Scotland to have its first commercial gold mine

A plan to open up a full-scale gold and silver mine in the mountains near Tyndrum has been given the greenlight. (Image courtesy of Scotgold Resources.)

Scotland will soon have its first commercial gold and silver mine after authorities unanimously approved Tuesday Scotgold Resources’ (LON: SGZ) application for the development of its Cononish project.

The asset produced first gold in August 2016 following the launch of an ore processing trial, but after the approval by the Loch Lomond and the Trossachs National Park Authority, the plan is now to build a large-scale operation, the company said in a statement.

Scotgold Resources plans to build an underground operation with an initial production capacity of 12,000 ounces of gold annually for up to 17 years.

Scotgold Resources will do so by reopening an old mine shaft and moving 170,000 tonnes of rock, along with the mineral ore.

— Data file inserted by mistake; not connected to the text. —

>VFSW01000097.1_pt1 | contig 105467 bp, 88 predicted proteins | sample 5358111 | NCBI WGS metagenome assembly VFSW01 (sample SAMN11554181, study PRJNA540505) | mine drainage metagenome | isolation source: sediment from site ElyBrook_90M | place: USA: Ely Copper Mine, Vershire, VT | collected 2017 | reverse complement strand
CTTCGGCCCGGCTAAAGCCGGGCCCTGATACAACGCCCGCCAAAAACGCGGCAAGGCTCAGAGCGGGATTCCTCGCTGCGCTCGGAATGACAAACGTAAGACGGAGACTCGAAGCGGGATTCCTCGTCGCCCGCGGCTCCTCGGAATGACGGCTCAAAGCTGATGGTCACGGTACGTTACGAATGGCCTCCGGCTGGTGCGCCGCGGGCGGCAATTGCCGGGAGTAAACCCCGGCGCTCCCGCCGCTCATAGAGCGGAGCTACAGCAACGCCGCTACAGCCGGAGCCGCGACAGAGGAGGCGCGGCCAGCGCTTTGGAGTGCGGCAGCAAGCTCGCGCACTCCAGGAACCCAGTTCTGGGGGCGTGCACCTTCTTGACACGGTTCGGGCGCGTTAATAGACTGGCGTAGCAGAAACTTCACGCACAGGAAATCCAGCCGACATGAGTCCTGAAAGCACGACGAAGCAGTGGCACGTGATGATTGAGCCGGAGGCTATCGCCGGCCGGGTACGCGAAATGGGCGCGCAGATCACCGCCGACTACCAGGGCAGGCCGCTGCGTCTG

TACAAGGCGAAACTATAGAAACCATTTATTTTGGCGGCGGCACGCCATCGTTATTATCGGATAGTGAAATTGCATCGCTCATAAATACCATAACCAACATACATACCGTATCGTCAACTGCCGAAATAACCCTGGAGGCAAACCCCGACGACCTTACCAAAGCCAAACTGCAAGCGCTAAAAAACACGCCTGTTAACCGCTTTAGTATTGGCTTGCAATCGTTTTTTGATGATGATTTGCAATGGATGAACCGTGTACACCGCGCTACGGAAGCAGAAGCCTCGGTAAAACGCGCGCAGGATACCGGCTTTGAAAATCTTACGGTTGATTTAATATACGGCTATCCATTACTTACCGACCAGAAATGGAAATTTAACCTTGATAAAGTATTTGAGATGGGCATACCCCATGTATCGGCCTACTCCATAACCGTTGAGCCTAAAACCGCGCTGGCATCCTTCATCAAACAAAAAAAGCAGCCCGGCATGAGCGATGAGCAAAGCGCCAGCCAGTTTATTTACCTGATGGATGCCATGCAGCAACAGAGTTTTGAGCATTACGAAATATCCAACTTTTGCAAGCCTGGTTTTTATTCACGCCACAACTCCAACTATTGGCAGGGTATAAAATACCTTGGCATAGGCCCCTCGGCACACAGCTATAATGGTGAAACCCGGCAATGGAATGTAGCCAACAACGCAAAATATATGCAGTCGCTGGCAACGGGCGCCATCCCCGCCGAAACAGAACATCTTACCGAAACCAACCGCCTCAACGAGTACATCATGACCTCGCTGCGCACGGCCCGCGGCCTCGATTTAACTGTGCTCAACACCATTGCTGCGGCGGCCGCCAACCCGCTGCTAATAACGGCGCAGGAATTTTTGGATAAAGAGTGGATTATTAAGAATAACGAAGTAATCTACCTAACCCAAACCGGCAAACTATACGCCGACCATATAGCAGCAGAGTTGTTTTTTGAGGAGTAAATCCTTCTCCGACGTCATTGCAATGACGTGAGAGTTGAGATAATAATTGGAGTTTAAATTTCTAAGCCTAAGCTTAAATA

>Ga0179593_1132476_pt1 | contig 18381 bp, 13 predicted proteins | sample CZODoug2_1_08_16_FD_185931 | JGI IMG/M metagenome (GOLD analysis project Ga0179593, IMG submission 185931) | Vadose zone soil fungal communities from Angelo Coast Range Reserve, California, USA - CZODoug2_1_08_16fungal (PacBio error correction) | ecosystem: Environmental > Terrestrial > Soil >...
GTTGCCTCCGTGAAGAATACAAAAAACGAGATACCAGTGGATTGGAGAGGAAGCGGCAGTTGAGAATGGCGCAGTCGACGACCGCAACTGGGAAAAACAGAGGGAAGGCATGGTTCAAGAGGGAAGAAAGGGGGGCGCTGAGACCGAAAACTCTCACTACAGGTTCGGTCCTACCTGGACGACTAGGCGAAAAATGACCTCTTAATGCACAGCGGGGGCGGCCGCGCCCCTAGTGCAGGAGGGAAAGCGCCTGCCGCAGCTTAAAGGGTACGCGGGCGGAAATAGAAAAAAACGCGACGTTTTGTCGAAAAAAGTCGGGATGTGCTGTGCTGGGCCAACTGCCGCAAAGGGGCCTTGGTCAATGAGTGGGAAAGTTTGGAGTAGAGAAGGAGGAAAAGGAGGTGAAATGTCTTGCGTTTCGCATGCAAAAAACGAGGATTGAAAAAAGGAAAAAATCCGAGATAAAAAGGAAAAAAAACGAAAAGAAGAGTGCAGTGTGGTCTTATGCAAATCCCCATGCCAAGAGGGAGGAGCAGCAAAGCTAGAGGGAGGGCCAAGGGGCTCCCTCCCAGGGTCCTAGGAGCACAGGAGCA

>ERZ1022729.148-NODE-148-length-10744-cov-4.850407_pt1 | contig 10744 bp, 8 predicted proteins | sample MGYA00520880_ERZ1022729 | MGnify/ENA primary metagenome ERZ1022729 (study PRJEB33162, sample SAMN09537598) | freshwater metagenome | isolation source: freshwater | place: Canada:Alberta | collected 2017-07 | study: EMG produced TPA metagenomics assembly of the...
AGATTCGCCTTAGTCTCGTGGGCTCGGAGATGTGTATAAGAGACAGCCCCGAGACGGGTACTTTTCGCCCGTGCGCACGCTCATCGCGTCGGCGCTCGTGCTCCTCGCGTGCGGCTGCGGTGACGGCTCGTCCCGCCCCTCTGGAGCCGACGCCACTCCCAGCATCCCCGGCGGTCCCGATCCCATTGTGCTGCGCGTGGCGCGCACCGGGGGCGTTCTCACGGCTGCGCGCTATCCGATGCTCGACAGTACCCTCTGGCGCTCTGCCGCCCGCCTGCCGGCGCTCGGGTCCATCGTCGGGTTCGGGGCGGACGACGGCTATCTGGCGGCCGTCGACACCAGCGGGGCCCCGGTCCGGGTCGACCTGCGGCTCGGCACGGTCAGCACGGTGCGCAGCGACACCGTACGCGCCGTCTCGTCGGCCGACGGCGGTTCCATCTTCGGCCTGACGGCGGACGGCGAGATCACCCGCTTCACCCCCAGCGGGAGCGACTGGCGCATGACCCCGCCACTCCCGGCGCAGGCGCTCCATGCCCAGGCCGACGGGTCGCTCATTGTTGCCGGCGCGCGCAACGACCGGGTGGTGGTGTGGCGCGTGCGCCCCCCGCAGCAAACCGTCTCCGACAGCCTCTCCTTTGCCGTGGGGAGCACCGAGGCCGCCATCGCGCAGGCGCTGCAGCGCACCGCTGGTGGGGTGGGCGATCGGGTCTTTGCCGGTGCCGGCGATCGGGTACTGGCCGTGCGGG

The company envisions an underground mine with an initial production capacity of 12,000 ounces of gold annually for up to 17 years.

As many as 52 jobs could be created during production, and the firm has offered nearly £500,000 (about $695K) in payments to support the local community of Tyndrum.

The company’s chief executive Richard Gray said he was convinced the project would meet “both the highest environmental standards and provide a significant boost to the local economy.”

Once final approval is granted, Scotgold will proceed with the financing for the development, though obtaining the approval of the Park Authority is seen as the key hurdle to cross.

Currently, the small village of Tyndrum is a local tourist destination, known mostly for being at a junction of major transport routes. It’s located in the northern part of the Loch Lomond and The Trossachs National Park.